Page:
career

These six dream jobs have one thing in common that most of us wouldn't realise.

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Ever wondered how you could become a sustainable fashion designer, create and print 3D chocolate, design and make electric skateboards, work in music production, be a science consultant fact checker for movies or travel around the world to museums curating natural history exhibitions?

Well, it may surprise you but these six dream jobs have one thing in common I didn’t realise – they are all the end result of STEM career and education.

Don’t switch off now, this is interesting. STEM is the acronym for Science, Technology, Engineering and Maths. Sound boring to you? Well, think again.

Michaela Ripper is a 23 year old with a Bachelor of Science in Honours and Physics and she is part of the Smart Skills Team at Questacon, who travel around the country to schools to connect teachers and high school students with just how exciting, creative and challenging the STEM stream can be.

In fact STEM isn’t just exciting, it underpins most of what’s on offer in our contemporary workforce. Even jobs that haven’t been created yet!

“You would struggle to name a field that wouldn’t be enhanced by studying subjects in the STEM stream,” Michaela tells Mamamia.

Michaela Ripper in Questacon's Smart Skills team. Image: Supplied.

So in order to break down the misconceptions about who should study STEM and where it will lead, the team from Questacon deliver programs at their Centre, which also connect virtually to schools around the country, and deliver their workshops in person in regional areas across Australia.

“We bring fancy tech equipment from Samsung to the schools we go to,” says Michaela. “And then we get the students to build something. We get them to use their own creative ideas to do something like use engineering skills to create a rollercoaster track or create a landing platform for a drone.”

Michaela believes the key to these workshops is to show that science “is very creative and imaginative.”

“We have to break down the stereotype and stigma that STEM is cold, sterile and masculine,” she says. Fist-pump to that, sister.

The prevalent idea that the Smart Skills sets out to tackle is the belief held by most people in the community that there are “maths/science people and arts people, or people who can't do maths and science”.

This stereotype is one of the huge stumbling blocks to why we are still such a long way from seeing gender parity in those studying STEM, and those engaging in STEM-based careers.

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My 22-year-old daughter is currently in her last year studying design engineering and is an intern for BMW in Munich. She has spent the last twelve months integrating virtual reality technology with artificial intelligence so that machines can see the world like we can. This is a girl who wasn't that great at maths. She is one of only very few young women in the program. She is also one of the most innovative out-of-the box thinkers.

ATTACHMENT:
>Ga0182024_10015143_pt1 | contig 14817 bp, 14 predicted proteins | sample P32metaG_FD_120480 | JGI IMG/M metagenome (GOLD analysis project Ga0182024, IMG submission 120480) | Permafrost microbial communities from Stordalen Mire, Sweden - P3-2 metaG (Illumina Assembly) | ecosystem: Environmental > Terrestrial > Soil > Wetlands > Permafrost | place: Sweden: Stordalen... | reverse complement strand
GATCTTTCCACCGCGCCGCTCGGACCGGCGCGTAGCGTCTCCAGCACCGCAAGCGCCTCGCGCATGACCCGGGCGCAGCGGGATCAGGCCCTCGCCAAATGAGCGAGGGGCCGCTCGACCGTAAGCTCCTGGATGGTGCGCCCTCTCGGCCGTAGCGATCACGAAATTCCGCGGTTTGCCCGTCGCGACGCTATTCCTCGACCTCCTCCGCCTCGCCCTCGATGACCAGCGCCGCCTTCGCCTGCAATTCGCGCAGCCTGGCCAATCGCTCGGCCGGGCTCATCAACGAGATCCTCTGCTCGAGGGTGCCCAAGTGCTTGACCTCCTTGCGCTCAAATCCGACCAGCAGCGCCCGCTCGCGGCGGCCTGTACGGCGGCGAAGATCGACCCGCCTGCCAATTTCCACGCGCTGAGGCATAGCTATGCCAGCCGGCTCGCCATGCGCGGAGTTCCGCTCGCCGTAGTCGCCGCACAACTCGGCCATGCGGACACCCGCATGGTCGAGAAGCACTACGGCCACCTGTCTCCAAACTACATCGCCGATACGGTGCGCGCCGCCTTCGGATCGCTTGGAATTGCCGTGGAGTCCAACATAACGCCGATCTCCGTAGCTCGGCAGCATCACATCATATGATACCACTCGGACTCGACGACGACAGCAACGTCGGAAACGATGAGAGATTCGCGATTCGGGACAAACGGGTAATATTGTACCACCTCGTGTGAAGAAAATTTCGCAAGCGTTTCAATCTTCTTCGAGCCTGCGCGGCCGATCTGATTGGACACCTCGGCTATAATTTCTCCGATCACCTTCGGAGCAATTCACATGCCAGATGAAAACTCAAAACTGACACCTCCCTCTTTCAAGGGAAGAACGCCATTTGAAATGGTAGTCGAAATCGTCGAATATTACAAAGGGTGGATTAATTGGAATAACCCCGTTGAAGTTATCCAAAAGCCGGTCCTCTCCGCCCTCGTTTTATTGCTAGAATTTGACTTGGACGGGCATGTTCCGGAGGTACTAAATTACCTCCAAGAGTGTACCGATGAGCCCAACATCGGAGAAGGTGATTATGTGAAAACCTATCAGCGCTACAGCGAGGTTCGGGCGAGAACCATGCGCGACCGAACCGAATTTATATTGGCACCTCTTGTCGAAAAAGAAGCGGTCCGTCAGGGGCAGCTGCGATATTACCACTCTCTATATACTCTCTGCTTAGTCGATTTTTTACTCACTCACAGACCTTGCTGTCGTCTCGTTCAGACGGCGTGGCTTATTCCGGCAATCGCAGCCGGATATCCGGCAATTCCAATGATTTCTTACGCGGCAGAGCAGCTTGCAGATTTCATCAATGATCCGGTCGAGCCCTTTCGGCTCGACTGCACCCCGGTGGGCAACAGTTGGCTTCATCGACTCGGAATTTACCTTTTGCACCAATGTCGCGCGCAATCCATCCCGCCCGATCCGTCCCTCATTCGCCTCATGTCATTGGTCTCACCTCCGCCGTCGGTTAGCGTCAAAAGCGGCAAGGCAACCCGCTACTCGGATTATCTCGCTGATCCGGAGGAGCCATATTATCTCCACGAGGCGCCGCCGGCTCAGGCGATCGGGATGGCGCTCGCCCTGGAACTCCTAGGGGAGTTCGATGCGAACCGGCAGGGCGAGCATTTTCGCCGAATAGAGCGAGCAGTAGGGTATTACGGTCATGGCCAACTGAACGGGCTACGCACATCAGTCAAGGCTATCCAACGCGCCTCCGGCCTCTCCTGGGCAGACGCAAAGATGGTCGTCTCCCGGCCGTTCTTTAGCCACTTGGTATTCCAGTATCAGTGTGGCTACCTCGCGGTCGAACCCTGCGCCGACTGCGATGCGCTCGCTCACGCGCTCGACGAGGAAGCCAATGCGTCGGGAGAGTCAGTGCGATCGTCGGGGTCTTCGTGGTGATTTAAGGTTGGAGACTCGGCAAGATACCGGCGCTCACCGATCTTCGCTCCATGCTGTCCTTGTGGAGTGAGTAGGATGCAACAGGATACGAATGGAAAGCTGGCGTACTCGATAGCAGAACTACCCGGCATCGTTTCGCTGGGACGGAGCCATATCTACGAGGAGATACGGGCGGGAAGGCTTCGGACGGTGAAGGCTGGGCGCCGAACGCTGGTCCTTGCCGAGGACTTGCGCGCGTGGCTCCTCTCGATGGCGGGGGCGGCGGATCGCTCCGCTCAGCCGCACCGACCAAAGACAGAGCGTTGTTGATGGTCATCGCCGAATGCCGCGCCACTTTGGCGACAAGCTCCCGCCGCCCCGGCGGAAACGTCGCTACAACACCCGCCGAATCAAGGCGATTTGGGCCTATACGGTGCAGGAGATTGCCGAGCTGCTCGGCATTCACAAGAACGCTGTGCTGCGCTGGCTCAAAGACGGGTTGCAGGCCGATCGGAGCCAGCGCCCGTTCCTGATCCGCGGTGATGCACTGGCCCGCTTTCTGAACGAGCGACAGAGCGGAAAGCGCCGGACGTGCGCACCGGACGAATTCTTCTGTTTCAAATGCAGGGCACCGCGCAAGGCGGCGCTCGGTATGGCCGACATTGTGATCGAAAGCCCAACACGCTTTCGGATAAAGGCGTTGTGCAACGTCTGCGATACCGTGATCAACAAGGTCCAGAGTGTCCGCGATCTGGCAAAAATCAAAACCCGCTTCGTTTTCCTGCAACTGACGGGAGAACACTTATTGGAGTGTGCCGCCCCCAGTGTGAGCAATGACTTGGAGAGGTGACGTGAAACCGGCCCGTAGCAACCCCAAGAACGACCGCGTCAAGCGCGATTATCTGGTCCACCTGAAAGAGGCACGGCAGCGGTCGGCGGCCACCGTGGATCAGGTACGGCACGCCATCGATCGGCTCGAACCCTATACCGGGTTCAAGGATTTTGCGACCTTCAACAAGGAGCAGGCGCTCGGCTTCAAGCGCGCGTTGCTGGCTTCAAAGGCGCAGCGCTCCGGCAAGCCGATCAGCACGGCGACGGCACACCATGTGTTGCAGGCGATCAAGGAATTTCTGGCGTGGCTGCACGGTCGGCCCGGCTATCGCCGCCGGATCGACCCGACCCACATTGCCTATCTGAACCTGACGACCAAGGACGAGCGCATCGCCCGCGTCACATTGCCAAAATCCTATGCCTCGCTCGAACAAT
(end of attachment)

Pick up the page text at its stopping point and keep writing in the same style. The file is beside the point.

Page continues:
The STEM job is changing: Samsung and Questacon's 'This is a STEM Job' campaign. Image: Supplied.

“Self-doubt is very prevalent and from a young age and culturally we tend to discourage young women from technology, maths and engineering,” says Michaela. “This perspective that there is an ‘innate’ ability for maths is communicated at a young age when people are trying to find their strengths and weaknesses. Maths is a skill. It’s like learning an instrument. You can practise it and get better. If people tell you it's not your strength, you'll believe them and turn away. So it's really important to encourage ability!”

Michaela herself was a country girl who grew up inspired by her surroundings.

“I grew up in Jindabyne so a lot of my role models were from TV or books,” she tells me. “I was inspired by David Attenborough, Alice Roberts, Brian Cox. Scientists and science communicators who conveyed how science enhanced the beauty of the world. I wanted to work in science from a young age.”

Michaela admits to being like a lot of young girls who doubted their ability and believed the arts/maths dichotomy that you’re either good at one or the other.

“But I had a teacher in Year 11 and 12 who encouraged me. Having a teacher that has faith in your abilities you makes such a difference. So I pursued physics and I went on to work on a particle accelerator,” Michaela says.

Michaela believes that it has never been more important for young people to get engaged in STEM.

“The jobs that students of today will end up doing don’t exist yet. My generation and younger will have a handful of different careers in a lifetime instead of setting up in just one career,” she continues. “Young people want to have the skills that are most transferrable. STEM is an area of study that applies to everything. Anything you can imagine doing has the need for STEM expertise and skills.”

Samsung, in collaboration with Questacon, recently held their 'This is a STEM job' competition to encourage young people to explore the exciting careers they can explore with STEM, from sustainable fashion to music production. Find out more about this exciting initiative and get inspired.

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Samsung Australia is committed to quality STEM education for all young Australians.

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